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Trouble with Legal Research

Chanticleer

Member
When writing, one often has to do all kinds of research to find this fact or that, but some facts are not always easy to find.

For example, I've been trying to find the police procedures for dealing with discovered minors of undetermined origin and I keep running straight into metaphorical brick walls. This is hardly an isolated incident. In fact, researching laws and police procedures has baffled while working on several stories. Even when I can find documents the language barrier can stop me cold.

Problems like this can be absolutely crippling if you're writing things like mysteries.

So does anyone have any tips for researching law and law enforcement?

I would be very grateful for any help I could get...
 

ciaron

Wolf of the Crimson Moon
what i usually do is find something dealing with a similar nature
like (IE: if you're trying to find procedures for dealing with discovered minors of undetermined origin, try searching for procedures when dealing with finding a lost child in a mall or fair, and change it around until it sound legit)
I know most of the times it's not the same thing, but until you find the actual procedure, you may have to substitute procedures with what you find, think of it like the alchemy of literature...
here's a link on the procedures officers at some fair would take when finding a lost child, get some ideas from it and good luck
http://209.85.215.104/search?q=cach...ild&hl=en&ct=clnk&cd=1&gl=us&client=firefox-a

EDIT: the link is what i could find on short notice, it's might not work to replace what you need, but may give you an idea.
 
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Poetigress

Panthera tigris libris
One other thing I would suggest is to not be limited by how things are done in the real world.

Sure the police where you live might have their way of doing it, and there may be laws involving that sort of thing. But how many countries have the same laws for the same types of situations?

So long as what you say happens makes sense logically people will not care. Even if you set it in contemporary times and do things differently from the way the police normally handle a situation you can just shrug it off with a statement about how that is how things work where your story takes place.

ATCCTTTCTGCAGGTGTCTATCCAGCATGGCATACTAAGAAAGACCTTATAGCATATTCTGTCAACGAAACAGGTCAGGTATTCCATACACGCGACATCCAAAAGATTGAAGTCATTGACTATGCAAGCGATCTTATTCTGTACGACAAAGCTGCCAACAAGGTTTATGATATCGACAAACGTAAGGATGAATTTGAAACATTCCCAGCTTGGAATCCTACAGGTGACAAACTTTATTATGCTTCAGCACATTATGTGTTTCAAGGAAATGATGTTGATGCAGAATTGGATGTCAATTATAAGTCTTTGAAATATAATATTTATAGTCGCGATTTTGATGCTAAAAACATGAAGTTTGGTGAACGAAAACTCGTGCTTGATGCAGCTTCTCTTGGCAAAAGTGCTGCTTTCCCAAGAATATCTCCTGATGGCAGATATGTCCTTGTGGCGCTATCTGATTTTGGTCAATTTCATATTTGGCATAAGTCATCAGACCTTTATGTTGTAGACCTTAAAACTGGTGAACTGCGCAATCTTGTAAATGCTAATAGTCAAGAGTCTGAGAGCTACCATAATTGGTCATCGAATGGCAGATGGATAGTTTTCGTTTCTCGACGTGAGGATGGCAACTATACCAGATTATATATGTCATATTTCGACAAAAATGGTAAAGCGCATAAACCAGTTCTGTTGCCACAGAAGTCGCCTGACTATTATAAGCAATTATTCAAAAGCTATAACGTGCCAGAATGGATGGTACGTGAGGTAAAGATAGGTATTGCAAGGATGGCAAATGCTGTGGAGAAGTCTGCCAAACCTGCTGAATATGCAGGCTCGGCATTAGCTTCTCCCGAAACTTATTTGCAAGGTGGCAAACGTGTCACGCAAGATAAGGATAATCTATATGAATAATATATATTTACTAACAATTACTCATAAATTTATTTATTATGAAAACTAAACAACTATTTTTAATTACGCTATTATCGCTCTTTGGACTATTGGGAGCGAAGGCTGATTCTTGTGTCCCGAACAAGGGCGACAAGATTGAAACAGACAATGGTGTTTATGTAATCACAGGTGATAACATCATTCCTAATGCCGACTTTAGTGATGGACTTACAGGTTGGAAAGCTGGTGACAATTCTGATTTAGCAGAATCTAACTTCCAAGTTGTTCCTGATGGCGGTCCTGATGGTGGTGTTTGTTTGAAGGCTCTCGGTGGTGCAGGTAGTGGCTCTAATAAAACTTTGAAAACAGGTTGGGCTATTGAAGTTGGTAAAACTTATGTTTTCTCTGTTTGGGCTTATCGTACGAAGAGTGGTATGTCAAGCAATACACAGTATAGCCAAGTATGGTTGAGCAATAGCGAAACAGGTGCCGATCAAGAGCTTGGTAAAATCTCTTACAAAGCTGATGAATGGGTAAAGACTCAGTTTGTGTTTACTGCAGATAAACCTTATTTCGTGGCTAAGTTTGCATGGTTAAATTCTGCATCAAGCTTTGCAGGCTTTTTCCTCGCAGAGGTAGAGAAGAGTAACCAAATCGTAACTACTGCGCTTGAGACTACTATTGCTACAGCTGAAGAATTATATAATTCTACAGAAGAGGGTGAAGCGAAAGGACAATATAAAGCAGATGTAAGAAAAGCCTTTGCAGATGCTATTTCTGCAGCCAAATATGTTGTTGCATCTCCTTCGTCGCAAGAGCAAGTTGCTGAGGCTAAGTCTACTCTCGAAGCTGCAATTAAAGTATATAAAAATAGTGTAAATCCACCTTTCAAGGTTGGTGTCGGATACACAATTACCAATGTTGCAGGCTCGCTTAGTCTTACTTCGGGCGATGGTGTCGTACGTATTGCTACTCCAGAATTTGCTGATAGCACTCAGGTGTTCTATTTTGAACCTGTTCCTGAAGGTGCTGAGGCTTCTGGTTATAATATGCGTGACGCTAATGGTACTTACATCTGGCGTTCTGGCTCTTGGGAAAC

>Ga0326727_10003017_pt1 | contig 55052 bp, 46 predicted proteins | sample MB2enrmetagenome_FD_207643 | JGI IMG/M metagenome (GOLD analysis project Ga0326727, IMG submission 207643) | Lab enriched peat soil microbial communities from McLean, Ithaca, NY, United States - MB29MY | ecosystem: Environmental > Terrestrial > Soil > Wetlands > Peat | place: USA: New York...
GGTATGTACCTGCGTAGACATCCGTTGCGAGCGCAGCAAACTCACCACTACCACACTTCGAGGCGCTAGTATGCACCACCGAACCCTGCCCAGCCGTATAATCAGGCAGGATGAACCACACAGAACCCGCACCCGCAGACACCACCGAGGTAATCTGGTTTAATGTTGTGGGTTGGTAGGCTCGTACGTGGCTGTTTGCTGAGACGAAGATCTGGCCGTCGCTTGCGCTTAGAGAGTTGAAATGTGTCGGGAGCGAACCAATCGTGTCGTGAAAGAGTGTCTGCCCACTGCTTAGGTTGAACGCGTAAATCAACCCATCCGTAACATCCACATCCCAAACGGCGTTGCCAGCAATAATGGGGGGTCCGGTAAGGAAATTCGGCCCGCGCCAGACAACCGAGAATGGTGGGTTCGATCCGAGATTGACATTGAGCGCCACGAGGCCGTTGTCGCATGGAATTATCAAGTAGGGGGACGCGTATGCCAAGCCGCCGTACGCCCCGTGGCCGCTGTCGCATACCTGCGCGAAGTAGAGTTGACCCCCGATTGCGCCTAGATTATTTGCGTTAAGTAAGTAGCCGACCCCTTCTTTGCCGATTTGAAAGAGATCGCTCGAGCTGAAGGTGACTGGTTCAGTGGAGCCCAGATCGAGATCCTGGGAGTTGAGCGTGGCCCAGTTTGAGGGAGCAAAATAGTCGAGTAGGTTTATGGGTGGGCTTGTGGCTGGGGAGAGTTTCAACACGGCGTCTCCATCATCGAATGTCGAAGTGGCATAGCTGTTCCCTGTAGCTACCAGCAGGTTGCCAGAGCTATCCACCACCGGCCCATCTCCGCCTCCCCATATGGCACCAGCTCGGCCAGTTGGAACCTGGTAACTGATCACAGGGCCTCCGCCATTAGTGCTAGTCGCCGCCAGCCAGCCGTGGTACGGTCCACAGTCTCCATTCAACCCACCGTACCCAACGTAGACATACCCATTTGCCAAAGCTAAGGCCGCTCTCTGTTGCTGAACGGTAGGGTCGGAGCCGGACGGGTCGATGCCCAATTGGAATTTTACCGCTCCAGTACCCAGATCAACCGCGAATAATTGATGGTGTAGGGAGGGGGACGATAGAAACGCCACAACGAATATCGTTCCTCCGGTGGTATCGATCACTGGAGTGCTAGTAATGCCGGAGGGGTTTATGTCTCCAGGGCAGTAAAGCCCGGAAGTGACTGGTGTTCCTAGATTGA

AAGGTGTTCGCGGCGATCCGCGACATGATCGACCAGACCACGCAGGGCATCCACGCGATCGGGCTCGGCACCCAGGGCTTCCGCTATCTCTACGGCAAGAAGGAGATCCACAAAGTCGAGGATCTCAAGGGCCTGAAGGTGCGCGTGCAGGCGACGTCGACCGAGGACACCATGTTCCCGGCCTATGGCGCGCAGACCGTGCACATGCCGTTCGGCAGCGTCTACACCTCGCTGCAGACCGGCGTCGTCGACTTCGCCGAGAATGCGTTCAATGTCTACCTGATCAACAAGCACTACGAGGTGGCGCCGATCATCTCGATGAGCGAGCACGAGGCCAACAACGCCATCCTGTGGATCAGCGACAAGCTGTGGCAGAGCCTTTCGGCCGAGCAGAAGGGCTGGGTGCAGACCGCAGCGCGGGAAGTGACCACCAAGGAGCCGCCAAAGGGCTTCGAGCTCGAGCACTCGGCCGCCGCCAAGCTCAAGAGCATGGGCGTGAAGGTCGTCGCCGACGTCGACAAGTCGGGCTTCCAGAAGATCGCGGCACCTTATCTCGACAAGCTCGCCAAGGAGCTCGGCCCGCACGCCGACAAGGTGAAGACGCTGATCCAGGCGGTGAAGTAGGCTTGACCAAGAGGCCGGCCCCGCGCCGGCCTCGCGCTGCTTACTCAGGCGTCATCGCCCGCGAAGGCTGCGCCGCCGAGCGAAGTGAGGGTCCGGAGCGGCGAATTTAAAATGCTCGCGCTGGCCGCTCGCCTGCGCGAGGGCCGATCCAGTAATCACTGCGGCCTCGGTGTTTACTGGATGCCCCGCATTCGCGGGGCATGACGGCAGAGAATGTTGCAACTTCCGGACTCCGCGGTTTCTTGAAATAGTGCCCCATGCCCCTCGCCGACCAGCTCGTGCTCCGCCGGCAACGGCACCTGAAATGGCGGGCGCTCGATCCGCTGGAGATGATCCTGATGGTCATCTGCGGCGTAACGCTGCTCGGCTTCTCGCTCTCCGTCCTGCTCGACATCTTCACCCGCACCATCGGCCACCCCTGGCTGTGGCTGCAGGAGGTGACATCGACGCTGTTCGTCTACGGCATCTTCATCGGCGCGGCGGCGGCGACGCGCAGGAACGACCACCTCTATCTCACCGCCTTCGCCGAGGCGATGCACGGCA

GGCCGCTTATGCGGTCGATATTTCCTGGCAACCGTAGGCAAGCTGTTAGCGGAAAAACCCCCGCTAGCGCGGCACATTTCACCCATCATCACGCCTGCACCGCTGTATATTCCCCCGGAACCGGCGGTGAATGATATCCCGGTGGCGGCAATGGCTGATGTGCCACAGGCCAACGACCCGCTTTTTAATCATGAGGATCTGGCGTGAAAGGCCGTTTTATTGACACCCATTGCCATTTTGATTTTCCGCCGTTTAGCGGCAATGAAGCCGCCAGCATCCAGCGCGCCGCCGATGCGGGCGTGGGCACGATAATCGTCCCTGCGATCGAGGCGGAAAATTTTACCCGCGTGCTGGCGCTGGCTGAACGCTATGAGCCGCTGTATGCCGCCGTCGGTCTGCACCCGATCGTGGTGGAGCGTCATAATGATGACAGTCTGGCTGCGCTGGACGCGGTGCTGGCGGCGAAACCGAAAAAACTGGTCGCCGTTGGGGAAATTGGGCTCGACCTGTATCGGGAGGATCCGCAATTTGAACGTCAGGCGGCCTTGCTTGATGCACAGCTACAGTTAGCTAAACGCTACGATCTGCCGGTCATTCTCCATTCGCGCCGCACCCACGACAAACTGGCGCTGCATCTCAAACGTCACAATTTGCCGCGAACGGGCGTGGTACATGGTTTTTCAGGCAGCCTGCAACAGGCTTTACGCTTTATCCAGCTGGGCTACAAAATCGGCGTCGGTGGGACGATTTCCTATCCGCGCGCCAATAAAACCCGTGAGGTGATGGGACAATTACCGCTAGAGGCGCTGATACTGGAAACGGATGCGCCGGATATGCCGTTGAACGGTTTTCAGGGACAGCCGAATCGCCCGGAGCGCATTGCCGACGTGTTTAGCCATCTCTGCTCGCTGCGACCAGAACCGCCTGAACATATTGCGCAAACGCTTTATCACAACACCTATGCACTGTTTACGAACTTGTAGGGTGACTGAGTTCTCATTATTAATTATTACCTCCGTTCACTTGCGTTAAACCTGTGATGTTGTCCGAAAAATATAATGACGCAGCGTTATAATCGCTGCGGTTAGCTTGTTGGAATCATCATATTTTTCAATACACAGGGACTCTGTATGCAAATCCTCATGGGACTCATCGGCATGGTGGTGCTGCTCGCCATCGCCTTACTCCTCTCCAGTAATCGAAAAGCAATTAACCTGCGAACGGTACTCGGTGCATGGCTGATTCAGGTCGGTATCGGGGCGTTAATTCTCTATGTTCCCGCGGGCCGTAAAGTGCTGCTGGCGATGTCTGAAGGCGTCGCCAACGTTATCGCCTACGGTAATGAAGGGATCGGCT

Not to mention that animals, with different physical abilities from humans, could very well have very different laws to take these differences into account.
 

Chanticleer

Member
One other thing I would suggest is to not be limited by how things are done in the real world.

Sure the police where you live might have their way of doing it, and there may be laws involving that sort of thing. But how many countries have the same laws for the same types of situations?

So long as what you say happens makes sense logically people will not care. Even if you set it in contemporary times and do things differently from the way the police normally handle a situation you can just shrug it off with a statement about how that is how things work where your story takes place.

Not to mention that animals, with different physical abilities from humans, could very well have very different laws to take these differences into account.

Generally I would agree with you.
However, due to the specific nature of the story I’m writing, I really want to keep things as realistic as possible.

http://www.furaffinity.net/view/1447291/
 

Blue Snowangel

Something Old, Something Blue
*raises hand*
I have three years in paralegal studies.

When you are researching cases, it's basically a synopsis of the case details and findings presented at trail. And you'll mostly only find those that set precedence. A lot of the grunt leg work and method of discovery you will not see in those case logs. You would have to go the clerk of courts (some have wonderful websites where you don't have to actually go to the building) to get a complete accounting of everything done and said at a trial in order to find what you need from cases in that aspect. As for flat out policy and procedure, you would have to consult a law enforcement field guide, which you can purchase at college book stores. Or, occasionally, you can find at a library.

And if you really want an insider's observation, you can contact your local police station and set up for an interview for your research. I would advance them a copy of your questions before hand. Most of the time, I've found that most law enforcement personel, right up the law directors, are happy to sit down for a few minutes and give you a quick interview. (It gives them a break from everything else as well.)
 
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